The faces of mass movements

01 May, 2011

IT WAS ONLY IN THE EVENING of the fourth day of Anna Hazare's fast that I visited Jantar Mantar in New Delhi. Admittedly, a visit at this late a stage in the development of what was being touted as perhaps the biggest manifestation in decades of a countrywide Gandhian protest movement placed me in the ranks of those rubbernecking bystanders who had decided to drop in more out of curiosity, to witness firsthand what was going on, rather than to extend unflinching and absolute support to a cause that Hazare and his followers were willing to starve to death for.

It obviously discomfited me a bit. Would I, seeking to be a dispassionate spectator, stand out as a misfit among the dedicated and committed activists who were united in their conviction? Would I be able to figure out a place for myself—if such a personal need arose—among the people pouring out in support of the movement?

As I walked toward 'ground zero', with this sense of unease gnawing away, I thought of Baba Ramdev, a controversial yoga-ministering figure of dubious integrity, who had visited a day earlier to extend his support to Hazare's campaign. What was I to make of Ramdev, who had lately bragged about floating a political party, sharing the stage with Hazare? And what to make of Karnataka Chief Minister BS Yeddyurappa, who is facing charges of corruption and illegal land deals, and yet stated in support of the movement that “it is time such a legislation (Jan Lokpal) to eradicate corruption in the country is enacted"?

Earlier in the day, I had seen on television Bollywood actor Anupam Kher fervently sharing the stage with Hazare. Superstar Aamir Khan, too, had volubly supported Hazare, in a letter to him and another to the prime minister, and so had many of the glamour dolls of Bollywood. Also conspicuous in their support were many opposition politicians, whose motives were clearer: they saw this as an opportunity to jab at the government.

Surely, among these people, there must have been many who really believed in the cause, but likely many more who were either supporting it as the latest fad or trying to gain some mileage off it. This became all the more evident when I reached Jantar Mantar, there were music, dances, street food, photography, quirky slogans, facepaint, badges—all the ingredients of a street festival, albeit one wrapped around a poker-faced cause.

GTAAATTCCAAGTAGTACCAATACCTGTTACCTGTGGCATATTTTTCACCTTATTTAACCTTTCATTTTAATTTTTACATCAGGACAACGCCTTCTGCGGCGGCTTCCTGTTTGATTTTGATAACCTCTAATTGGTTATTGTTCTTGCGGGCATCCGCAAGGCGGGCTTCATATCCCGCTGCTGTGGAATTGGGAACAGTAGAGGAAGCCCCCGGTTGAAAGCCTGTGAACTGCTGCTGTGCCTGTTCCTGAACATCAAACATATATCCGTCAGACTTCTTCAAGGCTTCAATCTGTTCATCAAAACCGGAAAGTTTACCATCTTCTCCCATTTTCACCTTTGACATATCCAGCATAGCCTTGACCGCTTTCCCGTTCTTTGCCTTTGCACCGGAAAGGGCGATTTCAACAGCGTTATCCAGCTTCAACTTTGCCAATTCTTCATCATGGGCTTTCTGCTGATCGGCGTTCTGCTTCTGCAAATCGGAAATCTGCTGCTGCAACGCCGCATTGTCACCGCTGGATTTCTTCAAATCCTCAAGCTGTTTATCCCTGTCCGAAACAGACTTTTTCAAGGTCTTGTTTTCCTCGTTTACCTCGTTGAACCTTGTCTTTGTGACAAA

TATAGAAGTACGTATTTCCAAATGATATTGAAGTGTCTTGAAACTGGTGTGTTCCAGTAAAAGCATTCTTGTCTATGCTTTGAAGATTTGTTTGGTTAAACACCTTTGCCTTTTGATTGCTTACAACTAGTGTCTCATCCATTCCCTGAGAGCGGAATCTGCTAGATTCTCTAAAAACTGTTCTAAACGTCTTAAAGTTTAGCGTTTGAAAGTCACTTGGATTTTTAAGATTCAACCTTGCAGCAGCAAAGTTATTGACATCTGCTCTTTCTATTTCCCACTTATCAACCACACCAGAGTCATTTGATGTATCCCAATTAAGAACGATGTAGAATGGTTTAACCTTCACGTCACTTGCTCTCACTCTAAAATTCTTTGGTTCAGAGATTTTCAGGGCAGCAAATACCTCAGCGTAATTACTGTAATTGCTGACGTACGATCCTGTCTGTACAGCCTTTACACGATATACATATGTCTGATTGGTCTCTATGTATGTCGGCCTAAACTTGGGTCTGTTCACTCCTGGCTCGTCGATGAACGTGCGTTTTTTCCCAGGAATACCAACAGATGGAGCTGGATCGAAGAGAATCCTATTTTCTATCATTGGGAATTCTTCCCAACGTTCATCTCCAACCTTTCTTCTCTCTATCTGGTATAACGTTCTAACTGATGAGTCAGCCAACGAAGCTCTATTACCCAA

What to make of this motley group of people who had come out in support of Hazare's campaign? Perhaps then, rather than looking at them through a common lens of earnestness of their belief in the cause, it might be more pertinent to look at what was happening at Jantar Mantar, as a microcosm of any mass social movement, in which people with different interests and driven by distinct motives, end up congregating behind one common cause.

For the success of a social movement, it is imperative to have a core group of 'fanatics' whose motivations overlook personal consequences and who are ready to stand fast even in the face of scepticism or possibility of failure. They lay the groundwork and provide the ideological foundation. A movement, however, needs more than just a small group of fanatics: it needs the strength of 'collaborators', who believe in the cause and are willing to actively work for it (but can only be galvanised by the spark that the fanatics initially provide). Most importantly, any successful movement needs huge swathes of 'conformists', whose zeal is second to that of the collaborators only because it is social pressure and, possibly, a herd mentality that gets them involved. Finally, not always on the fringes, are the 'opportunists', whose participation is motivated by a desire for material gain.

Anna Hazare, his co-campaigners—the likes of Arvind Kejriwal, Swami Agnivesh, Kiran Bedi and the Bhushan père and fils, Shanti and Prashant—and other less-known volunteers who had campaigned for months till the culmination at Jantar Mantar comprised the ideologically driven fanatics of this movement.

The collaborators gathered in the form of the many, many volunteers who joined Hazare on the first day of the fast, when the whole affair was still on shaky ground and was being watched sidelong, by the government, the media and the public alike. Once the event had passed the test of a certain morality, the conformists descended to enjoy the chaat at the food stalls, sing, dance and chant slogans. They enjoyed the 'show'—however counterfactual that might sound, it is on the strength and numbers of these sympathisers that the success of any social movement hinges on.

Like any other movement, this one, too, had its share of opportunists—the politicians who saw it as a means to weaken the government; the spangled celebrities who used it as a promenade to reinfuse a gloss of integrity into their iffy public images; sections of the media that were more interested in building their ratings by providing asymmetric coverage; and, the last and the least of the opportunists, the street food vendors out to make a killing during the regular sit-ins in this corner of the capital.

The line between the fanatics and the collaborators is sometimes blurred, and the one between collaborators and sympathisers is often even finer. Who falls where? Who decides where they've fallen? And how does one sift out the harmful opportunists? These are difficult questions, but the participants in the movement will have to answer them to their own—and, for that matter, everybody else's—satisfaction if the movement is to progress.